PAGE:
If you're the kind of gamer who buys a game console to watch advertisements after putting down some money to become an Xbox Live Gold subscriber, there's good news for you: You'll get plenty of advertisements on the Xbox One's dashboard and much more streamlined advertisements geared toward getting you to click them even when you don't want to.
Stick Twiddler's Ben Cordell had an opportunity to go eyes-on with the Xbox One's dashboard at a recent press event, where Microsoft press representatives walked him through the ins and outs of using the Xbox One, explaining the benefits and honest disadvantages of Kinect, and how the dashboard ads have been revamped to get people more inclined to click on the ads, with the Senior Digital Art Director/UX Designer saying...
“On Xbox, the ad is part of the actual experience, it’s not something that is outside. The only difference is that the advertisement we have is quite small and not disruptive so people are not aware of clicking on the banners because they know this is a part of the whole experience on the dash,”... “So the users know that this is something that when they click on it, they won’t be hit by something crazy or something dangerous like on the web. Everything that lands there, we create.”
Oh, the ad is part of the actual experience now, is it? I didn't know I bought game consoles to be advertised to while I'm playing. Good to know that's money well spent... paying to be advertised to.
At Microsoft, apparently it's an important objective to get these ads out there and the click-through rates up as high as possible. In fact, that's one of their goals using the new Windows 8 OS core for navigation and aesthetics, which would give users an easier time to blend their click-throughs of music, movies and games with recommended ads. I kid you not.
According to Cordell...
The Xbox team are utilising something called ‘native advertising’ which is when the adverts are built into the actual content, as opposed to tacked on at the side or above. Statistics have shown that this sort of advertising achieves 52% more clicks than traditional advertising and combats ‘ad blindness’ – a situation where you automatically ignore advertising space on websites.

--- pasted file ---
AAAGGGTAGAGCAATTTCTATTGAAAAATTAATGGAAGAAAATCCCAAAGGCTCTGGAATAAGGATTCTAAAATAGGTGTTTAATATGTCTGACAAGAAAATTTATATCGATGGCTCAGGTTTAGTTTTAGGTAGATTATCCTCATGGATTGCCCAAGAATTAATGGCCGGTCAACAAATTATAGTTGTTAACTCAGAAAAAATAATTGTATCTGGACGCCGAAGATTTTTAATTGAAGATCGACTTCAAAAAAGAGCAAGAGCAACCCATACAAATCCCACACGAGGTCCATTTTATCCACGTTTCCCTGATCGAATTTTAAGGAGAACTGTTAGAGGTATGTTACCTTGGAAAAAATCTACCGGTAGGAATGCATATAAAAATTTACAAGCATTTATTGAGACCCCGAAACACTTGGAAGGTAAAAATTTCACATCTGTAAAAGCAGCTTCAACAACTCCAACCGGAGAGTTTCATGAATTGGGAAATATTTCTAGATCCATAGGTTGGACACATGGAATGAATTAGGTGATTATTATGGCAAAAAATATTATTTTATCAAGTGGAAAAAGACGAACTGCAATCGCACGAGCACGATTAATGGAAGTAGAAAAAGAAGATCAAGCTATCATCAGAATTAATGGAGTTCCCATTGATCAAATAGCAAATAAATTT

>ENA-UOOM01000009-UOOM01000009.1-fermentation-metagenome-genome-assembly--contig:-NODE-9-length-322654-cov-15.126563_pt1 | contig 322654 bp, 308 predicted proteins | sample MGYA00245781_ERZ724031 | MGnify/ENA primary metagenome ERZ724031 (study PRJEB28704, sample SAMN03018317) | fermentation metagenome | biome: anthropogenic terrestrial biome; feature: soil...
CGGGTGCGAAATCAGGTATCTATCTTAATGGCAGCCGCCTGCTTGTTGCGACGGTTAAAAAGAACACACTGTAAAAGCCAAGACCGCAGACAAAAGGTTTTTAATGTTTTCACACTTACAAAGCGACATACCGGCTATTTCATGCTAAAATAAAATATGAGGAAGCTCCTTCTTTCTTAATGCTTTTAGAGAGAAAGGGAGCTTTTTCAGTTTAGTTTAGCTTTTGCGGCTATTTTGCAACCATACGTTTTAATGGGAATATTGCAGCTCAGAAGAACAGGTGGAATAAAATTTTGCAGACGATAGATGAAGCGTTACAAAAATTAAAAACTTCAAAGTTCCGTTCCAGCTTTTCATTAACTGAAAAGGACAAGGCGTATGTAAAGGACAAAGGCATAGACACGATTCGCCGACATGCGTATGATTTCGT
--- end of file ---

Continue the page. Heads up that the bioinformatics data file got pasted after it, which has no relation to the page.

Now what we have here with the “native advertising” sounds a lot like a less intrusive version of Square Enix's Core Online service, which seems to be the natural progression of ad-based commercialism in video games.
I wonder how many gamers will continue to suck it up and deal with a dashboard that offers them lesser space for video games and a push toward more media hub features?
I find it interesting that there's a lot of comparisons made between the Xbox One and Steam, but by and large they couldn't be further apart in terms of... well, everything. The only ads on Steam's main dashboard are for other games, deals, discounts and bundles for games, games and more games. Steam is also free-to-use and you can play games via the Steam-client without spending a cent if all you do is play free-to-play titles. Developers also aren't charged fees to update and patch their games, although according to some reports it appears Microsoft may have finally taken steps to remove the financial barrier for developers to patch their games, which is good.
My only question would be: is there an option to have no ads at all for XBL Gold members and customize the dashboard on the Xbox One to only show what users want?